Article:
Oil fields – they’re big, they’re expensive and they’re a vital part of the global economy. Developing an oil field is no small task, which is why it’s broken down into manageable stages. While the specific type of oil field differs according to its physical location in the world, each field goes through the same stages, and there are specific personnel responsible for each stage. These personnel have highly specialised skillsets, which makes finding the right person for the job challenging. Depending on the location of the oil field, each stage will differ for time to completion, cost and difficulty. The goal is always speed and efficiency, with every second wasted a dollar lost. So, let’s dive into all of the stages of an oil field.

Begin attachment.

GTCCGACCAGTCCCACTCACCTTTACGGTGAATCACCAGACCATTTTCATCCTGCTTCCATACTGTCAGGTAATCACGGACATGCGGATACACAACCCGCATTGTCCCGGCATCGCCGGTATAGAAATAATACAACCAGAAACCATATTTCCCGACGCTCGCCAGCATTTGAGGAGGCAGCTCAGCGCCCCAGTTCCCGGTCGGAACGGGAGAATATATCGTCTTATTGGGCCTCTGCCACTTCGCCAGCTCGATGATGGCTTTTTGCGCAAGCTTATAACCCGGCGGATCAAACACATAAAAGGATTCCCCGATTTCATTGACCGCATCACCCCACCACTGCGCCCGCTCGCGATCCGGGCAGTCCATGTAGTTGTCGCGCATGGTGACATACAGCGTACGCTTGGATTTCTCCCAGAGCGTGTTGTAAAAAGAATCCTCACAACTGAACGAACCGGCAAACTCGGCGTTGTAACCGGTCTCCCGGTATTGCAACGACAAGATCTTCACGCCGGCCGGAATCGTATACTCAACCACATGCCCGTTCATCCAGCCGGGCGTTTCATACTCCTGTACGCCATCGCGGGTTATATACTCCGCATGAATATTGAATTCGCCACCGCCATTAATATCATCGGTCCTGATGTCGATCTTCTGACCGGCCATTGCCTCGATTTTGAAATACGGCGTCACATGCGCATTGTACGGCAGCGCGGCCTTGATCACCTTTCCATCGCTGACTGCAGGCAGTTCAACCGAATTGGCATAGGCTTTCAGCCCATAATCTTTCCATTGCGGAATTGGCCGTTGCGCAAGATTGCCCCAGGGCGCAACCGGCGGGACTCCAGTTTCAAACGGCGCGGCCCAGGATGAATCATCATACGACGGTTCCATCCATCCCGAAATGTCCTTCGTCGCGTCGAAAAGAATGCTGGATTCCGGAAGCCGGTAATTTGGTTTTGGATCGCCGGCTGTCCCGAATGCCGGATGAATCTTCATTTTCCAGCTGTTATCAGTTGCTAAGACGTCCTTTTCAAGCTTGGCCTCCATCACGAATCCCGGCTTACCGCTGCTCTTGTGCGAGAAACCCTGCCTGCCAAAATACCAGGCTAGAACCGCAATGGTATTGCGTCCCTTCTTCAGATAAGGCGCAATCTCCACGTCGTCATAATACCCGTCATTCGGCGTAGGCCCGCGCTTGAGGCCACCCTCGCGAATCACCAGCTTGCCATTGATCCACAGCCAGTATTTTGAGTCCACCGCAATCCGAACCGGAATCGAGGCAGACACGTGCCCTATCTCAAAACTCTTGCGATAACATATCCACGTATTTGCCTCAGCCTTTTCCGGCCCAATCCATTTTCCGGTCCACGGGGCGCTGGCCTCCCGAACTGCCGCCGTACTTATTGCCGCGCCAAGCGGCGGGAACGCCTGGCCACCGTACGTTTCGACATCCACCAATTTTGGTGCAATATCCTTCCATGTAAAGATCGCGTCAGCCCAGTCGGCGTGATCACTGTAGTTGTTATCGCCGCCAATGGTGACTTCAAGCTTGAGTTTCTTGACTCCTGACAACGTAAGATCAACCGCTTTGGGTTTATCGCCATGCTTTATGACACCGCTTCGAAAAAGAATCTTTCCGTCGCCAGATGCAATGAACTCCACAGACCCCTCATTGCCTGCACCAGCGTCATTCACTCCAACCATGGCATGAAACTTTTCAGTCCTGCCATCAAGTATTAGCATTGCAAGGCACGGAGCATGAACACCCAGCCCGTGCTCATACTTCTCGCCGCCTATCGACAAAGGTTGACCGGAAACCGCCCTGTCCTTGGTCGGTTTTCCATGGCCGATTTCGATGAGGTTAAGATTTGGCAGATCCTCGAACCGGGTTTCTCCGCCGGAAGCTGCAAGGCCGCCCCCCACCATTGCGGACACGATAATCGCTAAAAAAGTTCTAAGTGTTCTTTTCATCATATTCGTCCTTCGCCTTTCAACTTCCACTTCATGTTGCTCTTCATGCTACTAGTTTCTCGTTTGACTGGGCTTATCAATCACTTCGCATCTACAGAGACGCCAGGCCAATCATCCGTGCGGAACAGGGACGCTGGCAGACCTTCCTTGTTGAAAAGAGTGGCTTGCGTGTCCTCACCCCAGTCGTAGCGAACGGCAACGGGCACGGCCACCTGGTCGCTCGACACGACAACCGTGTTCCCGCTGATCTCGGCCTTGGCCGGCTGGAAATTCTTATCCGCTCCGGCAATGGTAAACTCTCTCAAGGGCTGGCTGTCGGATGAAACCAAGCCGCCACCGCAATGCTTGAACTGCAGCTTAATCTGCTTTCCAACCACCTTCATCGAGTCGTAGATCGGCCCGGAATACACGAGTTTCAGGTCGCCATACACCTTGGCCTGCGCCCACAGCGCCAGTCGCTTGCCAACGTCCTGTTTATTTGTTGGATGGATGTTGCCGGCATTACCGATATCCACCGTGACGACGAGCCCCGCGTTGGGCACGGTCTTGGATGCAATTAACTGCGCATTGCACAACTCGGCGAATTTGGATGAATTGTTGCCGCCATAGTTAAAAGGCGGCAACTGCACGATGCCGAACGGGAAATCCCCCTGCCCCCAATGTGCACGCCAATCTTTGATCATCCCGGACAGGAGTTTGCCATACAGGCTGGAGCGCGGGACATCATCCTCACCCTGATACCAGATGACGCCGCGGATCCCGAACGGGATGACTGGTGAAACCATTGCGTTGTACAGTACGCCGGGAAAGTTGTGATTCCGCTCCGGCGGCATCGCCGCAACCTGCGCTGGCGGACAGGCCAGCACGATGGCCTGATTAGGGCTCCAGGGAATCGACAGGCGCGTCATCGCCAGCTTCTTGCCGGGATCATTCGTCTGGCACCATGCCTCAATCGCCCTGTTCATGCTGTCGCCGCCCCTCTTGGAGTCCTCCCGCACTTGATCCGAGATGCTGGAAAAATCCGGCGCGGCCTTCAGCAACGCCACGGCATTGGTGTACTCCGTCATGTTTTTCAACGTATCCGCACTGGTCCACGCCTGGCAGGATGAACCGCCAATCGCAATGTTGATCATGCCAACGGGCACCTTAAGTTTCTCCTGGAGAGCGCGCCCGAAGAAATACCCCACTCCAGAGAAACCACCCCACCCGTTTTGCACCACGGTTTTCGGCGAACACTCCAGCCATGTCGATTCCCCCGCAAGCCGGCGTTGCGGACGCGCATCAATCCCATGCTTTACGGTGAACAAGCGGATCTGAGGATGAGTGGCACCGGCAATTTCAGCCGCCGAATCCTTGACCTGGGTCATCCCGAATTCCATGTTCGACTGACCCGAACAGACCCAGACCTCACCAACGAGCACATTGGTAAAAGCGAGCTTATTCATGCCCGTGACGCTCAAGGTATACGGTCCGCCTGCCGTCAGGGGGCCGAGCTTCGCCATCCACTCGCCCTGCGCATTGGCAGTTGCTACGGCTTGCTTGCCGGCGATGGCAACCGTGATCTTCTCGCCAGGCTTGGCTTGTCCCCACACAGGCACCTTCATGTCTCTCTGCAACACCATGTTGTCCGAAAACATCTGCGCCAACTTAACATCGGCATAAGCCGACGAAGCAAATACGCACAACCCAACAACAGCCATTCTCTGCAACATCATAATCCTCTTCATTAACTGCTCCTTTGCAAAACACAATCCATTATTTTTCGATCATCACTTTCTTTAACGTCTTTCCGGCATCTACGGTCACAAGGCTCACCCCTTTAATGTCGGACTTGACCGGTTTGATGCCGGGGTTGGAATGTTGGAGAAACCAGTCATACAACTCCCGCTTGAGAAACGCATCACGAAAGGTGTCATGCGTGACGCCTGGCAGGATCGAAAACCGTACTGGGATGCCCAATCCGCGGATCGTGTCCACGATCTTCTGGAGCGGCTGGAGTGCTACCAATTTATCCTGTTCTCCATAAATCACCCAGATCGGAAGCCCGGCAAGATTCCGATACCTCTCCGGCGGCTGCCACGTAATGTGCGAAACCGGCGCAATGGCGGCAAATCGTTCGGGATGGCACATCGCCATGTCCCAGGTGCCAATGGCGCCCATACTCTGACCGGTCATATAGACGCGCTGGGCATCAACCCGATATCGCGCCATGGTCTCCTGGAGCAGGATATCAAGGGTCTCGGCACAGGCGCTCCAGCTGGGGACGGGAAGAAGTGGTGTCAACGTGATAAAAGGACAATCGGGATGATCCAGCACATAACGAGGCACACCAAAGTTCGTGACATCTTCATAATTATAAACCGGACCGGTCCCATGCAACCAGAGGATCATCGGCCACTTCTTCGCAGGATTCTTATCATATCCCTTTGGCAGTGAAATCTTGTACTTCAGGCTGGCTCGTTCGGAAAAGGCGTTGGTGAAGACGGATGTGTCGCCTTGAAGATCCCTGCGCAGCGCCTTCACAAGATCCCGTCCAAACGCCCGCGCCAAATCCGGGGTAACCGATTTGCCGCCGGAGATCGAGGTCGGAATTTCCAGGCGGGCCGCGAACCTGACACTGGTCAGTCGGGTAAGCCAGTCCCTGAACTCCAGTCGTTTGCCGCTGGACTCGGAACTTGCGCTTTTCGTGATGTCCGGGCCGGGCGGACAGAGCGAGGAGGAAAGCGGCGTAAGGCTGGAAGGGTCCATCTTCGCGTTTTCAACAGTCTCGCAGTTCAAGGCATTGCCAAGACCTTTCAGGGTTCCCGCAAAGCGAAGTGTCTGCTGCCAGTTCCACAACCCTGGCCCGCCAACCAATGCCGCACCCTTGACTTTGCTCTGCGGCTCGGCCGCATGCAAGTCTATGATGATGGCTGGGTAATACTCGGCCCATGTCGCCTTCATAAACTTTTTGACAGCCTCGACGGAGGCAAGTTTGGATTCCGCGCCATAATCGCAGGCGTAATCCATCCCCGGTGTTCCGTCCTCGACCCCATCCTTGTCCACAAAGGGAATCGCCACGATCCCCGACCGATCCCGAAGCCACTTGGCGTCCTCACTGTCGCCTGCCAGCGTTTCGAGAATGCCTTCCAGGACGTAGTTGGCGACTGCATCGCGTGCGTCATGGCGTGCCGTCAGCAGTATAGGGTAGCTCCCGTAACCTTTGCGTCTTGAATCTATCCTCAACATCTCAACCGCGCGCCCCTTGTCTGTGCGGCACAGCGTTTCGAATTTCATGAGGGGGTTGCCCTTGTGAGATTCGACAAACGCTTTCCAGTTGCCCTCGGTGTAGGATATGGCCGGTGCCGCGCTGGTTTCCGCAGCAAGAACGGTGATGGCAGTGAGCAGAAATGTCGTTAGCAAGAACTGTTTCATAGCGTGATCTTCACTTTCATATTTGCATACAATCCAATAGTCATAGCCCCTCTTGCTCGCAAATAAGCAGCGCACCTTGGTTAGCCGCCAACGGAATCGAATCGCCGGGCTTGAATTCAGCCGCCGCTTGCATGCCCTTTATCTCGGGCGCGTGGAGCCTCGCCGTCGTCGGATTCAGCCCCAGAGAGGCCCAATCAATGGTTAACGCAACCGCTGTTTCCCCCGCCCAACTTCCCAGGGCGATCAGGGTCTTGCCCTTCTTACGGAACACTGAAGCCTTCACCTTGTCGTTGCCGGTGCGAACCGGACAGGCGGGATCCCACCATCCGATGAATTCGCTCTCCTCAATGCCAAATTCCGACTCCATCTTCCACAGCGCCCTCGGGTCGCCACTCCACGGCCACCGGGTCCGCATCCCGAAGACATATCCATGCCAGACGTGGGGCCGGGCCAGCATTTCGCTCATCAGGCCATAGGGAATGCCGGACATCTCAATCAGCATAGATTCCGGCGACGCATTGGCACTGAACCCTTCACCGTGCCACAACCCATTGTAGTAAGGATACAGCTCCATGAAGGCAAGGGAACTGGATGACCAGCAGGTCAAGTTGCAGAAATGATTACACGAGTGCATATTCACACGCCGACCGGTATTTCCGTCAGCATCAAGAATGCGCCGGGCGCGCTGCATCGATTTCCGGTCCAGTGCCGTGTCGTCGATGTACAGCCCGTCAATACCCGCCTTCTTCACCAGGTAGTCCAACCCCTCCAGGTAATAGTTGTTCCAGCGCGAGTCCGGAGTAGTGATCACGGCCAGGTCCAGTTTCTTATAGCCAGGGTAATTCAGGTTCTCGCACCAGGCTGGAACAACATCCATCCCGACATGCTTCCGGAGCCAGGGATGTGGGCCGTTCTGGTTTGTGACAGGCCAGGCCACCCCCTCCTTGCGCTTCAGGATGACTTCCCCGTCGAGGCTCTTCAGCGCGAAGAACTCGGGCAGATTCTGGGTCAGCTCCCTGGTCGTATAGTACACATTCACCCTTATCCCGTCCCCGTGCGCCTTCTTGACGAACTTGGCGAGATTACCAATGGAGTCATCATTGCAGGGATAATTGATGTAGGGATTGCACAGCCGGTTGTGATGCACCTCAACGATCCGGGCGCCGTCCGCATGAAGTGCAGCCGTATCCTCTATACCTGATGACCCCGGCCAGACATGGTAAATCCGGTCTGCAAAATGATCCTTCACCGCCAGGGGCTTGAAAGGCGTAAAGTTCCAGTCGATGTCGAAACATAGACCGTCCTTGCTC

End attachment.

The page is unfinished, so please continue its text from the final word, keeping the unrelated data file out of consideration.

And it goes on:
Phase 1. Exploration and appraisal
This stage involves exploring potential sites for drilling, conducting the drilling once a suitable site is found and taking measurements. Geologists, geophysicists and reservoir engineers make use of advanced methods and technologies to explore potential sites and scout for oil reservoirs under the earth and in the ocean. These include:
- Geological analysis
- Seismic analysis
- Gravity and magnetic surveys
- Remote sensing and satellite imagery
- Data integration
- Geochemical analysis
- Exploration wells
- Computer modeling